Are volunteers the answer to save popular government recreation and library programs from the budget ax? In Clearwater, a small group of community activists presented itself as the answer. It promised to come up with not just volunteers, but fundraising ideas, if the city would back off its threat to close the Clearwater Beach branch library.
The City Council agreed to save the beach library, at least for now, by moving it into the Clearwater Beach Recreation Center, which has some under-utilized space.
Now the group of activists has to deliver on its promise of a volunteer roster and fundraising projects such as fish fries. The funds, they say, could be used not only for the library, but also to improve the recreation programming at the center.
The group faces a challenge, because the Clearwater Beach Recreation Center doesn't have a very good record of attracting volunteers.
Here is how many volunteer hours were recorded at the beach recreation center before the recent push: zero.
Contrast that record with the 7,000 hours recorded during the same period at the Countryside Recreation Center, the 7,500 hours at the Long Center, and the 7,000 hours at the Morningside Recreation Center.
The Clearwater Beach community clearly has not stepped up to help at its city recreation center in the recent past. Whether residents will do so now is an open question.
That is only one of the potential problems when volunteers are relied upon to keep government programs operating during times of tight budgets. Volunteers get to choose whether they work or not. They are not obligated in the same way that employees are, and they feel freer to just not show up. They typically cannot be relied upon to perform essential tasks that must be accomplished daily, because there is a risk of the jobs not getting done.
It is also risky to use volunteers in potentially sensitive roles, because they are not under the control of the facility operator - in this case, the city - in the same way that an employee is, and may not feel the same obligation to carry out policies and procedures.
Clearwater Parks and Recreation director Kevin Dunbar shared the volunteer statistics with the City Council during a discussion at its work session Monday. City Council member Paul Gibson had expressed his delight with the promise of volunteers for the Clearwater Beach community and wanted the council to discuss using volunteers for other city programs and facilities to save money.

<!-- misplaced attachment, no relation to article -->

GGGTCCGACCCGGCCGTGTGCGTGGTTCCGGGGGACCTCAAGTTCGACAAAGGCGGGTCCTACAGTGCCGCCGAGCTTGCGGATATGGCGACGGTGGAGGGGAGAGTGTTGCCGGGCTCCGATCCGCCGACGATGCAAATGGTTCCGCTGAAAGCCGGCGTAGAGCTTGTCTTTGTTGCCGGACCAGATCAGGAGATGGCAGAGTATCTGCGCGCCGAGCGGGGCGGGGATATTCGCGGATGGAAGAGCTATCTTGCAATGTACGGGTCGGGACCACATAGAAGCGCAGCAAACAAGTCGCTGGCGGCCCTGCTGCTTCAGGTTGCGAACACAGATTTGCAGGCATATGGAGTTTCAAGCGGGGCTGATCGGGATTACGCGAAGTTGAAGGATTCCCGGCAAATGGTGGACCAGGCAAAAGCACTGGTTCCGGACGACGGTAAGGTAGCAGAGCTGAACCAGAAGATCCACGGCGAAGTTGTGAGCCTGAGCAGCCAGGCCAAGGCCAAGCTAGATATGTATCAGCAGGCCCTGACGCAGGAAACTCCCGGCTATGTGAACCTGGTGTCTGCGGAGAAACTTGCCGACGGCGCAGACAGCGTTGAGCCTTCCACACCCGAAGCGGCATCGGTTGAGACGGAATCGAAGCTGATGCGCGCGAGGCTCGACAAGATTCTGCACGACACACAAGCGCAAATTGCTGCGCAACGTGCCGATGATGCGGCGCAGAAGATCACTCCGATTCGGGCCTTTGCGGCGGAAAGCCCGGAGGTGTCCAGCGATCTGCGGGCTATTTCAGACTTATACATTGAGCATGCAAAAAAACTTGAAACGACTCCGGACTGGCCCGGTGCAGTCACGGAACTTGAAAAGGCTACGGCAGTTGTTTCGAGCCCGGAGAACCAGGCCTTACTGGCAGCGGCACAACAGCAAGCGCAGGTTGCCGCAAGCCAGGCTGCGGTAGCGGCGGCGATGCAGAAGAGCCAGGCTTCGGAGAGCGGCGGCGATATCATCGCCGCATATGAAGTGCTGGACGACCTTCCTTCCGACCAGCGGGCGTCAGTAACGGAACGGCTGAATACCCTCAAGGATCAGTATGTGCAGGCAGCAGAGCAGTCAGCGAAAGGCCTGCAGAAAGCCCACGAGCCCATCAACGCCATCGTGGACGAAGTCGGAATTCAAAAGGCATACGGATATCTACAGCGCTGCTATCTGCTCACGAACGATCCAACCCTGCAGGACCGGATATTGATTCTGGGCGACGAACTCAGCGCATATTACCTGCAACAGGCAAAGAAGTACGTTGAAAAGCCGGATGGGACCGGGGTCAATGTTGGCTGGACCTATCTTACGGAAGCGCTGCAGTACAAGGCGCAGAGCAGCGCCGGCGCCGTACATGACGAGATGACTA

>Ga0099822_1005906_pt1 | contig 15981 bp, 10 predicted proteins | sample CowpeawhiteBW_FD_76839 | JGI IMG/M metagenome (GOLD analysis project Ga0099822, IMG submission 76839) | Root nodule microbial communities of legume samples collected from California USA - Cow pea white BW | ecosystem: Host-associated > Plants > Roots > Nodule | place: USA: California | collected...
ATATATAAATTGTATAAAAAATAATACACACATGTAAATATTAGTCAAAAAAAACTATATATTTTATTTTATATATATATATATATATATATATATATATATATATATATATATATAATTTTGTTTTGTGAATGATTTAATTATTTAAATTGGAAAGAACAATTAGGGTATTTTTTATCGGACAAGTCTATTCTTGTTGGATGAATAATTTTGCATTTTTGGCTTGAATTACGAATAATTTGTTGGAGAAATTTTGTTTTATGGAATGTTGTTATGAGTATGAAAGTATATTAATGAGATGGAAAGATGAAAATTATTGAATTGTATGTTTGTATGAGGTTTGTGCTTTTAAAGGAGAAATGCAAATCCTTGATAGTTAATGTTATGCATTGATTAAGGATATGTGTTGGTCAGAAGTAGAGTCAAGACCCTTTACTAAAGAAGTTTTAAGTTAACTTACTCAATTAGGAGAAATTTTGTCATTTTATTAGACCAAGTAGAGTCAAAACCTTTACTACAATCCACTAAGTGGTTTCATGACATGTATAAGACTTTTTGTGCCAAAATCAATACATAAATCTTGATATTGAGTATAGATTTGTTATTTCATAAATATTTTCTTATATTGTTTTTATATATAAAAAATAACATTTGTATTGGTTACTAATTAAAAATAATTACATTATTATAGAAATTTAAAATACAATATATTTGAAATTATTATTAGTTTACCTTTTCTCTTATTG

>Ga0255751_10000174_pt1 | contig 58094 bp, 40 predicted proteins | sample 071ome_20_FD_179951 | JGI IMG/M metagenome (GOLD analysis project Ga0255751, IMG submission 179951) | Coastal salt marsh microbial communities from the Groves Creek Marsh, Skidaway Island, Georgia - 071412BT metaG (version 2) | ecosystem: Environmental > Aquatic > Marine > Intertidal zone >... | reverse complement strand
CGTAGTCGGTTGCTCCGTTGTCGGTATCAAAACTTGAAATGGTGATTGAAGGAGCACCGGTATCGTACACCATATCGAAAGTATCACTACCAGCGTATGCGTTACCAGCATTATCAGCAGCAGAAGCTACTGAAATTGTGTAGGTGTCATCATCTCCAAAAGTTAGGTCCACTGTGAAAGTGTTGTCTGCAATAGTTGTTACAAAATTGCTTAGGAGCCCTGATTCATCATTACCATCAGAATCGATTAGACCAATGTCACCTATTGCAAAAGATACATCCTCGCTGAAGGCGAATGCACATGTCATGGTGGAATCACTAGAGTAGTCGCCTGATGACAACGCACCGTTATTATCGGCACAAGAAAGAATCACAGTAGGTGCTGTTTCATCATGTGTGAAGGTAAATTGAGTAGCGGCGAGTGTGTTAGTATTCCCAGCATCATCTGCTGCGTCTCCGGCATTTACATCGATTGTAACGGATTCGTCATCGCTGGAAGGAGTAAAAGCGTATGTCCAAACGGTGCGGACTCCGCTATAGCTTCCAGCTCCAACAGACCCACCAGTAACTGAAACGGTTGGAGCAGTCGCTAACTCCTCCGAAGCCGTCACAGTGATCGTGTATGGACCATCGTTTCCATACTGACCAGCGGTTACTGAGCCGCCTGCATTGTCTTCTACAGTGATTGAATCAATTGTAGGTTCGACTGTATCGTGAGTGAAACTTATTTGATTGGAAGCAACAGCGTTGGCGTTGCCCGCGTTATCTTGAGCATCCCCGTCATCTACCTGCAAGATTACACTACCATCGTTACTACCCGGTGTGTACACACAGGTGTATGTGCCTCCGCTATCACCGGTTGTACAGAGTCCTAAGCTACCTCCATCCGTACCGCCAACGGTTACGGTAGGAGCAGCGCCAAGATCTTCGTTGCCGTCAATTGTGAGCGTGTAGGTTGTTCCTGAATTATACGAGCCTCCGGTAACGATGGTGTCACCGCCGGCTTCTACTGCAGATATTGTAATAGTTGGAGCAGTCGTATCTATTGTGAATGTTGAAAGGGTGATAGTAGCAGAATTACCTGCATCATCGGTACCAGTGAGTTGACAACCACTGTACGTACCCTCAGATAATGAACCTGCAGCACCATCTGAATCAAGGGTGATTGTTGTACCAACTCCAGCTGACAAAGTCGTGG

Clearwater does have many active volunteers helping out with recreation and library programs, among others. For example, the city recently announced its new adopt-a-park program, and already has 21 out of 28 park facilities adopted, Dunbar said.
The volunteer hours Dunbar cited for recreation centers also show a willingness for residents to participate in their city facilities - but more in some neighborhoods than others.
The Clearwater Beach Recreation Center reported zero volunteer hours. Another facility, the Ross Norton Recreation Center, had fewer than 100 volunteer hours, Dunbar said.
That is another potential problem with turning over much responsibility for facility operations to volunteers - some centers will get great turnout, others very little.
Should the neighborhoods that don't produce volunteers therefore lose the quality programming city recreation centers and library branches provide?
Surely not, but as local governments are forced to cut more and more deeply into quality-of-life services, that is the potential outcome. Neighborhoods that have more residents, more residents with free time and with more political clout could end up saving their programs and facilities, while less affluent or less powerful neighborhoods could face shuttered facilities and a dearth of programs.
That kind of disparity would only divide local communities.